The Broken Kettle Grassland Preserve in western Iowa just north of Sioux City is now home to 28 buffalo who’ll soon be turned free to roam.
The Nature Conservancy in Iowa brought in the buffalo from the Wind Cave National Park in South Dakota.
Scott Moats is the manager of the grasslands preserve and says the buffalo are going to be roaming renovators. He says the buffalo will enhance the restoration areas of the largest native prairie area in the state, as they are a native grazer that’ll provide some "disturbance" that will benefit the native plant and animal community. Moats says they expect the herd to eventually grow to 250.
Moats says he isn’t sure how long it will take for the buffalo to make an impact on the landscape, but says they’ll likely make some small scale immediate impact. He says as the heard grows to 250, the restoration of the 25-hundred acres will really show. "I think the changes that you see are going to be very discernable and you’ll start getting a mosaic of habitats out there and a mosaic of plant composition and structure," Moats says. Moats says the animals should be self sufficient.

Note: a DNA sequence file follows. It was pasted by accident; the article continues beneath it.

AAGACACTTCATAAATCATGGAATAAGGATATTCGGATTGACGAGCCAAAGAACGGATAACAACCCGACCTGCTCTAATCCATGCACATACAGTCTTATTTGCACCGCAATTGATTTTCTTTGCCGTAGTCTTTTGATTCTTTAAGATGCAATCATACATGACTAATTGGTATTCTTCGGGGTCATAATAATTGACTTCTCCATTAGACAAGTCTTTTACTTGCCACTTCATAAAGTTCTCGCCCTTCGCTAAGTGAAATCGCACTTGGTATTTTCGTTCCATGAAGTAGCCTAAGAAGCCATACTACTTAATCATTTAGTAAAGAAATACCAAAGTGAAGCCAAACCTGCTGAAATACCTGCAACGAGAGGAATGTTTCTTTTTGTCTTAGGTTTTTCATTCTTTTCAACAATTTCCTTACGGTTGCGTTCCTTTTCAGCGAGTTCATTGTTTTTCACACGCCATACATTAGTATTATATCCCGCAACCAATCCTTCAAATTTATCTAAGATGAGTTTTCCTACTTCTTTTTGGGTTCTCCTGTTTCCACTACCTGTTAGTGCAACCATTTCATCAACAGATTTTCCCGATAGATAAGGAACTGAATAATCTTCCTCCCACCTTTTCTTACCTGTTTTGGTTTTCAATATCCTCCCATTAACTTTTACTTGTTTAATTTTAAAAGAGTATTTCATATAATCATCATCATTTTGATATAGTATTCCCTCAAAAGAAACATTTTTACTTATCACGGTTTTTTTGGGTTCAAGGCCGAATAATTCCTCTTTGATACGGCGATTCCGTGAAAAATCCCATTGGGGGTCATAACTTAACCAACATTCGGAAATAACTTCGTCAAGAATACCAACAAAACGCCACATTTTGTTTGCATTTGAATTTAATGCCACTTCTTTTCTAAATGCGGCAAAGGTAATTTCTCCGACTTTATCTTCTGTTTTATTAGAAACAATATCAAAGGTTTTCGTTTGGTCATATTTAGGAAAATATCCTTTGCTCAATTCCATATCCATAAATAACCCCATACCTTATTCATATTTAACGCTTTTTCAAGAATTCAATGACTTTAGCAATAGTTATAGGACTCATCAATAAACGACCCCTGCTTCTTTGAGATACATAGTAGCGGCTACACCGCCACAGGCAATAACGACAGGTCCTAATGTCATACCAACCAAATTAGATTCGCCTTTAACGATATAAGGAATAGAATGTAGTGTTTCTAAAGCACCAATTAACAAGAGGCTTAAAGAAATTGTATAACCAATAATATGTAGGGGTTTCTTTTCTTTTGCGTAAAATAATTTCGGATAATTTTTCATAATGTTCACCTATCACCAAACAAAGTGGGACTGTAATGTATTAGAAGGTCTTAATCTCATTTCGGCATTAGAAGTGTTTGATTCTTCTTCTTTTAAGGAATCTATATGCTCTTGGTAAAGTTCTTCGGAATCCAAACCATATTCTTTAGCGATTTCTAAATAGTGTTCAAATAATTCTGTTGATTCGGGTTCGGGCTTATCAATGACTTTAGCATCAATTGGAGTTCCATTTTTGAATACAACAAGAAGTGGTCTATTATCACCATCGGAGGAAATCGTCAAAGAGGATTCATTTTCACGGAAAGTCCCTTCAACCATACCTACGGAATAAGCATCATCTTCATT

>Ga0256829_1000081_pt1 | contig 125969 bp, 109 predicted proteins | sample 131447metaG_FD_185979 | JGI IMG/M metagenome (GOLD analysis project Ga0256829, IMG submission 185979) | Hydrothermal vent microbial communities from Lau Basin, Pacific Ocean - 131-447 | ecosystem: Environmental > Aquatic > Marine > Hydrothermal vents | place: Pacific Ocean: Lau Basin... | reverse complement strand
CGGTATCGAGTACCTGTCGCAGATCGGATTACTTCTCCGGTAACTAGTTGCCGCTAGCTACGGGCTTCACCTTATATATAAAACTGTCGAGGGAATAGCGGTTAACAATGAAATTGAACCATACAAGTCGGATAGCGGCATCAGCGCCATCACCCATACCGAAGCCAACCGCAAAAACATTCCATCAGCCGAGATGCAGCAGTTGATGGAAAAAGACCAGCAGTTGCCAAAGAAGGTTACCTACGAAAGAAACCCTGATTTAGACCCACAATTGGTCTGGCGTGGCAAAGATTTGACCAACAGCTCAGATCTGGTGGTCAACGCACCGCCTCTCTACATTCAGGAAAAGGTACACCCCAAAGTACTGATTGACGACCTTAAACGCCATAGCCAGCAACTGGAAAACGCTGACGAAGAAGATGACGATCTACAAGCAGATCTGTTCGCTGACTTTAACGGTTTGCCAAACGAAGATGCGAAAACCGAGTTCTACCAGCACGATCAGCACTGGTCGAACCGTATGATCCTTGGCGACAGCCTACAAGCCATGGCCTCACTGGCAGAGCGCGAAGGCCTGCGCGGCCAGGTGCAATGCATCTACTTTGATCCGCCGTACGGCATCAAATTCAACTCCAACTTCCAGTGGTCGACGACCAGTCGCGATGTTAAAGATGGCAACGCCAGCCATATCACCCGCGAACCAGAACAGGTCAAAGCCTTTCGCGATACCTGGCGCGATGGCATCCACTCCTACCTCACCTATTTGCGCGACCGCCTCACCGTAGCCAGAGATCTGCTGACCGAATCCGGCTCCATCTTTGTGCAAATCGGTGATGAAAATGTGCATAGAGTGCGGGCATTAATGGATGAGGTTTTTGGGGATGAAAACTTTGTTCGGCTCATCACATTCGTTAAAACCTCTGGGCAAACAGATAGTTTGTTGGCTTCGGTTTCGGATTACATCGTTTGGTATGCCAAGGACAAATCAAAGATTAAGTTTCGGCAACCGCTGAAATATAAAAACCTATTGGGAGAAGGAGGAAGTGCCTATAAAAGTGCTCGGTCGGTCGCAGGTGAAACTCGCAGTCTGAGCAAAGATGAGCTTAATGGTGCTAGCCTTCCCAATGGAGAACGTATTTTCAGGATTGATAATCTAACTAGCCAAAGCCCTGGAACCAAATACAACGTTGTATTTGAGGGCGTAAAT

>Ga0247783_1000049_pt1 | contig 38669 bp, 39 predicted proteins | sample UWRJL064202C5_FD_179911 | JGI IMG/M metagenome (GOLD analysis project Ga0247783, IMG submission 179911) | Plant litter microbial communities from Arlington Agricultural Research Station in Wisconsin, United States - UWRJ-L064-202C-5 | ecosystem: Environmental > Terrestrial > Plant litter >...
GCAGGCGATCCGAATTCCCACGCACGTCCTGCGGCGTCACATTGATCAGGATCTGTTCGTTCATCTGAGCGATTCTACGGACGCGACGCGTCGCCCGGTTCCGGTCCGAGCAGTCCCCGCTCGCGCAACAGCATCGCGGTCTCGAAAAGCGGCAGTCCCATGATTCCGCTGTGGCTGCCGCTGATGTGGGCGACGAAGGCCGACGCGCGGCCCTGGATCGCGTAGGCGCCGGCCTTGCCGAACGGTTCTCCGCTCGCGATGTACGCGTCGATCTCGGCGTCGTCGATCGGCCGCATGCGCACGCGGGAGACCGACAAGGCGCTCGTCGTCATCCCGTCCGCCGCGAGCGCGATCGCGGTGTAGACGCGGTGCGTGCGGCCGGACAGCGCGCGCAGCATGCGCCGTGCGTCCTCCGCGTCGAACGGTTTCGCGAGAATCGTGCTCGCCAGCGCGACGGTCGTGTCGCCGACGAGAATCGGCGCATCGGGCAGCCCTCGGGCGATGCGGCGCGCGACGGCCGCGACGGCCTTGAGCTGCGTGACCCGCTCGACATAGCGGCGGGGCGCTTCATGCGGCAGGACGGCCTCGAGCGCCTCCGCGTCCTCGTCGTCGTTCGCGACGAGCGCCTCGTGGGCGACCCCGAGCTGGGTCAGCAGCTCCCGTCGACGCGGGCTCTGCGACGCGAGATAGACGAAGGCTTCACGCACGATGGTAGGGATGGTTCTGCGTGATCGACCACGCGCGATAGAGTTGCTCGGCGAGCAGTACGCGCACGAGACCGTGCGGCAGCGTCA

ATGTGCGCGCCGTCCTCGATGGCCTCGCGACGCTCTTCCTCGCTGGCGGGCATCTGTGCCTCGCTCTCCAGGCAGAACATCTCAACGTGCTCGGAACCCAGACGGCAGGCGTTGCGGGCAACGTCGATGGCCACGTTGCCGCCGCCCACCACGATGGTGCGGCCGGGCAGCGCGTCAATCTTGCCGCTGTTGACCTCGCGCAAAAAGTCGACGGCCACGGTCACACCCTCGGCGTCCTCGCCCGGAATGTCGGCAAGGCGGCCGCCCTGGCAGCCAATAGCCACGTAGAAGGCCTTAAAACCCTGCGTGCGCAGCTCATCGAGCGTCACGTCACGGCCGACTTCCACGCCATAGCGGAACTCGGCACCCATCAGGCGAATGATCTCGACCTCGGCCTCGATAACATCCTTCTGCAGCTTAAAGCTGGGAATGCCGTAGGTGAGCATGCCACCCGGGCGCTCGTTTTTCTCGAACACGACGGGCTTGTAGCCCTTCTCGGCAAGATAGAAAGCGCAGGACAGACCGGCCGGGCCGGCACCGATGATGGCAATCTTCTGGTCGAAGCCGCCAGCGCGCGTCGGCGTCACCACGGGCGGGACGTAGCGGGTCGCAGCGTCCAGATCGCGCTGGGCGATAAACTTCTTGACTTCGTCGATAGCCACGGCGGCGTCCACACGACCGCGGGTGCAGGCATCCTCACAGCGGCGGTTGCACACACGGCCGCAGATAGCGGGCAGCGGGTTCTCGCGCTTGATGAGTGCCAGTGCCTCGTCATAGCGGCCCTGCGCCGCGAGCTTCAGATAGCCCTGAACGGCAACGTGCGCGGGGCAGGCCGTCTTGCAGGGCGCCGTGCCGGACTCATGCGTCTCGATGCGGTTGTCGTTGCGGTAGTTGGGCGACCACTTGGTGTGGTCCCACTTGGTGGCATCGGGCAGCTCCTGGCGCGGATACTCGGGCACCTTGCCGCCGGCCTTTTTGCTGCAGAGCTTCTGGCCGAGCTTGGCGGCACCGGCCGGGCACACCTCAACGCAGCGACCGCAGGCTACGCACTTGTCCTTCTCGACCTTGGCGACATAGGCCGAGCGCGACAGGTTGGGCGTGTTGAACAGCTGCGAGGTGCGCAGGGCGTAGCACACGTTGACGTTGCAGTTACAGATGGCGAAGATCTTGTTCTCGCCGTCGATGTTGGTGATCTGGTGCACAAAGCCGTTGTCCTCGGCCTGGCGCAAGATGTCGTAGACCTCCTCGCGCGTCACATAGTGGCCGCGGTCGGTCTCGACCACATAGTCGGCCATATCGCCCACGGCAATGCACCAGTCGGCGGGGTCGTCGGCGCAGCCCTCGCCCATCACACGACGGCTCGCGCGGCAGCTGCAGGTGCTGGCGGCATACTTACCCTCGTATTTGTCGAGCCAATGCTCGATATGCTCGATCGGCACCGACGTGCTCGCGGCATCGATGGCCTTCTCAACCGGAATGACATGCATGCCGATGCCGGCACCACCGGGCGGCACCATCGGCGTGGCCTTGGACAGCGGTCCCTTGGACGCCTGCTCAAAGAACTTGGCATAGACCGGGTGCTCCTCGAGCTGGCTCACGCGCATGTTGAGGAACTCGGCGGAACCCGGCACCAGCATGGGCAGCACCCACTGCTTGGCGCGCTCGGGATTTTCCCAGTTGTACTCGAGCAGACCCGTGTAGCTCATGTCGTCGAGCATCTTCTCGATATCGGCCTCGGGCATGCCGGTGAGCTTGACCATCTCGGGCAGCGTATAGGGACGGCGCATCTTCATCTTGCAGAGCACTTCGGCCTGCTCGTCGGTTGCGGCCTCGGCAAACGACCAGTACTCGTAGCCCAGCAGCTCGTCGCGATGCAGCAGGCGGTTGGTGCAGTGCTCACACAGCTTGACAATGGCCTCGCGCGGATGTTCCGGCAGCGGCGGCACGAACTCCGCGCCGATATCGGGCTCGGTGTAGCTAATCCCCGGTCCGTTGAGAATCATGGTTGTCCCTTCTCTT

Moats says they believe they have the correct number of bison so they will have adequate forage to graze on and they don’t plan to do any supplemental feeding. Moats says locals and visitors will eventually see the buffalo moving in the area in their everyday mode.
Moats says there are a couple of roads that are near the preserve where people will be able to see the buffalo, but it won’t be like a national wildlife refuge or park with a bison display.
The buffalo are in holding pens now as they get used to their new surroundings before being turned out into their new home.
(Photos courtesy of Chris Helzer of the Nature Conservancy.)